Thankfully the film-makers decided to turn Harry Potter and the Deathly Hallows into two films. (insert huge sigh of relief) It would not have been possible to do justice to the story in a single film… there simply would not have been enough time to include all the major events. So, although leaving the story half-finished at the end of the first film, and having to wait all this time for the conclusion, has been frustrating… I’ve been able to live with it. 🙂

Now, I am counting down the days until the release of HP7.2, as it has become known. But what will I do once it’s all over? I fear that the whole Harry Potter experience will be a once-in-a-lifetime thing. I cannot recall a set of books ever having this much worldwide impact. And I cannot recall a set of books having had this special a place in my heart. There are other books I love just as much, and there are other books that I think are better books — but no other set of books has generated the excitement that Harry Potter has; no other set of books has taken up as much of my life as Harry Potter. And yes, I know I can re-read the books and re-watch the films… but it’s not the same. No more NEW Harry Potter! So…

Farewell Harry Potter. (No, I’m not crying. Really, I’m not!) I shall miss you. I shall miss you and all your friends, rivals and enemies. But I look forward to one day introducing you to my kids.

Catch ya later,  George

PS. Follow me on Twitter… or I shall release the Mandrakes.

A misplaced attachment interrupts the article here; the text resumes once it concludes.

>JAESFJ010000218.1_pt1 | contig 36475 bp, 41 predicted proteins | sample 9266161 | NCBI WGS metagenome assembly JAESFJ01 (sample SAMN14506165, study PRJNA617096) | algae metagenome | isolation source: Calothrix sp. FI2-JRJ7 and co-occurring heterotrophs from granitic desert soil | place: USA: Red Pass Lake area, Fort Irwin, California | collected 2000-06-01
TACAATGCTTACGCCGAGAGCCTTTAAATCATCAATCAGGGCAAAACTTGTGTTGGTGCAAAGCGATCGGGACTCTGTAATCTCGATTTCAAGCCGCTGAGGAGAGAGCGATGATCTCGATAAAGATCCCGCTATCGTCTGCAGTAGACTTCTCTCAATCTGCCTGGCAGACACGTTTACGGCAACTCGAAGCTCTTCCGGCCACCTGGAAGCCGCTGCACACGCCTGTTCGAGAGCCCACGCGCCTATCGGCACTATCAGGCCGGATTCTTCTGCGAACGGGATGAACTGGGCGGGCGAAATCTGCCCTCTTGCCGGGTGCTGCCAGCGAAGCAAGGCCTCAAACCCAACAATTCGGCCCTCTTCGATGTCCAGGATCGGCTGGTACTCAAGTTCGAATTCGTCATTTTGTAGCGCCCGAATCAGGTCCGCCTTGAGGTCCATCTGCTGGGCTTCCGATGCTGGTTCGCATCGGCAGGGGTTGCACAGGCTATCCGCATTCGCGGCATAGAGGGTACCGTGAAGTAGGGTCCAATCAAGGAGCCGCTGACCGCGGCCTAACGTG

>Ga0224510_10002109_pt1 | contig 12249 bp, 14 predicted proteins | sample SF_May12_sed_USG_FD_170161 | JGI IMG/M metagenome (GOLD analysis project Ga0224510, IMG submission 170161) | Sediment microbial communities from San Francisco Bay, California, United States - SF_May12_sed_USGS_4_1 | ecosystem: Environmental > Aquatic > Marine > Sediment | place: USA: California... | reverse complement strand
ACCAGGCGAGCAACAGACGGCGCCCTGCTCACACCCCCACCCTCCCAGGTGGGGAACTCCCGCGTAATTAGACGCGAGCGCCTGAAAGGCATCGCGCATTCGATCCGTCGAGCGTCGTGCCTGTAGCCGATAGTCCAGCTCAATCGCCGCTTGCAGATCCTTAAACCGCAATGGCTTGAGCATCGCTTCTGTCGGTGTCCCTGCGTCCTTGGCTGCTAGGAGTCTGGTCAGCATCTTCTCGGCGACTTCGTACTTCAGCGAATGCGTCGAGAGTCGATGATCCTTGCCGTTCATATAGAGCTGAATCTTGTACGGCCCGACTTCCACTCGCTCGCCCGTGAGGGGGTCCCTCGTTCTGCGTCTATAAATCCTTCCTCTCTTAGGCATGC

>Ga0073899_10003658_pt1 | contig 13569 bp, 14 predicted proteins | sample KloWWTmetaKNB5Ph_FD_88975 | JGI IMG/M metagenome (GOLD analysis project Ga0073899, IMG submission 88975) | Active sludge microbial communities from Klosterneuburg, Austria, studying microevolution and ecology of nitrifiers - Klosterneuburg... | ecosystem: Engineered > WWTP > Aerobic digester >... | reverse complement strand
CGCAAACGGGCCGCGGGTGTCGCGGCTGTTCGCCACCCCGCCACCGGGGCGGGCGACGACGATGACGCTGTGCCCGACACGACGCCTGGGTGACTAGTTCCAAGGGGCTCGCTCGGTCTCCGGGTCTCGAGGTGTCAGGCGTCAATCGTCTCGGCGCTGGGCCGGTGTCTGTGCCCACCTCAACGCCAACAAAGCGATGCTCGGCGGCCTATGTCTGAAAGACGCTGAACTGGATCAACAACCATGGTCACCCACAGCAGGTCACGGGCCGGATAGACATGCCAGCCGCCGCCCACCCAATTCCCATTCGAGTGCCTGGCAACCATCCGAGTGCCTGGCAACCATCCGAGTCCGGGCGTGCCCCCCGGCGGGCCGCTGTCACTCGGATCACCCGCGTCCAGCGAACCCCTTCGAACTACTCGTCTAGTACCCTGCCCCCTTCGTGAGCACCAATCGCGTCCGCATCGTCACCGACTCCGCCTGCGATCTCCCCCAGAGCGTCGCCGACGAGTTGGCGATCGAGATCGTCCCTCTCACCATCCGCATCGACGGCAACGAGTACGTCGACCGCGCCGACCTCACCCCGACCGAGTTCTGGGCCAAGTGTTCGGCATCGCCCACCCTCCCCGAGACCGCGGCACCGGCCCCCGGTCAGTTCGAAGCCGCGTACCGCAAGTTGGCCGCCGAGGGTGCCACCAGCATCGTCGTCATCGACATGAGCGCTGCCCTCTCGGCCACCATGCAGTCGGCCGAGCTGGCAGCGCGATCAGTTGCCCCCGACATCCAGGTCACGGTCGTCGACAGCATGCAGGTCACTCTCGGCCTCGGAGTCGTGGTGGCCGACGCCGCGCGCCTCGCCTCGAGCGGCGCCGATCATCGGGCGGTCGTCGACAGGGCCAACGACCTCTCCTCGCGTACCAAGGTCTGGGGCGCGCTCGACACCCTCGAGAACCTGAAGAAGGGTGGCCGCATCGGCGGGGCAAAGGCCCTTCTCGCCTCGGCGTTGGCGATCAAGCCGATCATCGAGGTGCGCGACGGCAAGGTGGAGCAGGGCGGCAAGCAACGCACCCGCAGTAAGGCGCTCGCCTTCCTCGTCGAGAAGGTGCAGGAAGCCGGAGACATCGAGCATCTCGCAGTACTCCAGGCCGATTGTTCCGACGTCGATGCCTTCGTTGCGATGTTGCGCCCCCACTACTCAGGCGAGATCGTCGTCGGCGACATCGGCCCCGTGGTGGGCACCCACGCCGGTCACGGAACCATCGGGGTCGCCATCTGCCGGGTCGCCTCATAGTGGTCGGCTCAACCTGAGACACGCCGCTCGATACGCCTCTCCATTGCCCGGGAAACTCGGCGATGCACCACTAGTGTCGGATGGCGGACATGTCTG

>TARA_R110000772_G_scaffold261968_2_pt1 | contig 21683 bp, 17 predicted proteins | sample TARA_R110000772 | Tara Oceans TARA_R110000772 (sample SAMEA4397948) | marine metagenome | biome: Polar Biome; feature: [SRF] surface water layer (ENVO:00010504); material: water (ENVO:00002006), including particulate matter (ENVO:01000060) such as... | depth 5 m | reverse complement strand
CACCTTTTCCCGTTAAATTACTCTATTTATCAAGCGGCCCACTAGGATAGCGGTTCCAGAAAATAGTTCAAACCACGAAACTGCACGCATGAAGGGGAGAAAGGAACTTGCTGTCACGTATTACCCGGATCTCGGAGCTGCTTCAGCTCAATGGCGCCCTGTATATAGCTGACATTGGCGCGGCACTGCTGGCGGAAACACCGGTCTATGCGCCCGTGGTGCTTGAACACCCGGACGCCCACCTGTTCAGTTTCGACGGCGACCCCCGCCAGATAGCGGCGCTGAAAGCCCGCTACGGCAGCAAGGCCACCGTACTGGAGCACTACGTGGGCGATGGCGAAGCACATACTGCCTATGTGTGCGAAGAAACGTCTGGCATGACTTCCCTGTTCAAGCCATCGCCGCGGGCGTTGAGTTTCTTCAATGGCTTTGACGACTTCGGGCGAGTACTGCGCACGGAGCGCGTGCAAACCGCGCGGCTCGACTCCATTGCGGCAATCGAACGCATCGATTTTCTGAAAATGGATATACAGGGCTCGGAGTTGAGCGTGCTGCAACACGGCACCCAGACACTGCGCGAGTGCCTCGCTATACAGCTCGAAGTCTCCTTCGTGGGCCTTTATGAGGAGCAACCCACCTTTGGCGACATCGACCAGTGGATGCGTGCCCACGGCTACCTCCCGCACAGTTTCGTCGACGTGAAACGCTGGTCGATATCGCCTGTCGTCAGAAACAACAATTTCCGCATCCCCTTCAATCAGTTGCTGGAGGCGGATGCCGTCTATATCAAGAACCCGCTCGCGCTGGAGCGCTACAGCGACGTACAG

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George Ivanoff

LITERARY CLUTTER: Bookish bloggings from the cluttered mind and bookshelf of Melbourne author, George Ivanoff. George is the author of the YOU CHOOSE books, the OTHER WORLDS series, the RFDS Adventures and the GAMERS trilogy.

4 thoughts on “Life after Harry, part 2”

  1. When I saw Harry Potter and the Half-Blood Prince I thought a better title for the film would have been Harry Potter and the Teen Angst 😉

  2. When I finished the last page of the last book I cried for the same reasons you describe here…no more Potter. But I never really got into the films, think I had a bad experience with some small witches and wizards when it opened in Paris (let’s just say big people weren’t expected to actually want to see it over there). Should probably catch up. The only other thing I’ve felt like that about was the end of Buffy. Still waiting for something as good to take its place. At least there’s Dr Who.

  3. Sophia, do give the Potter films another go. The style and scope really do change after #2. As for Buffy… loved it, but given how sub-standard the last two seasons were, I was pleased to see it end. In fact, I would have preferred it to end after season 5. I was more upset about Angel ending… I thought it was getting better. But yes, there is always Doctor Who. Looking forward to season 6.2.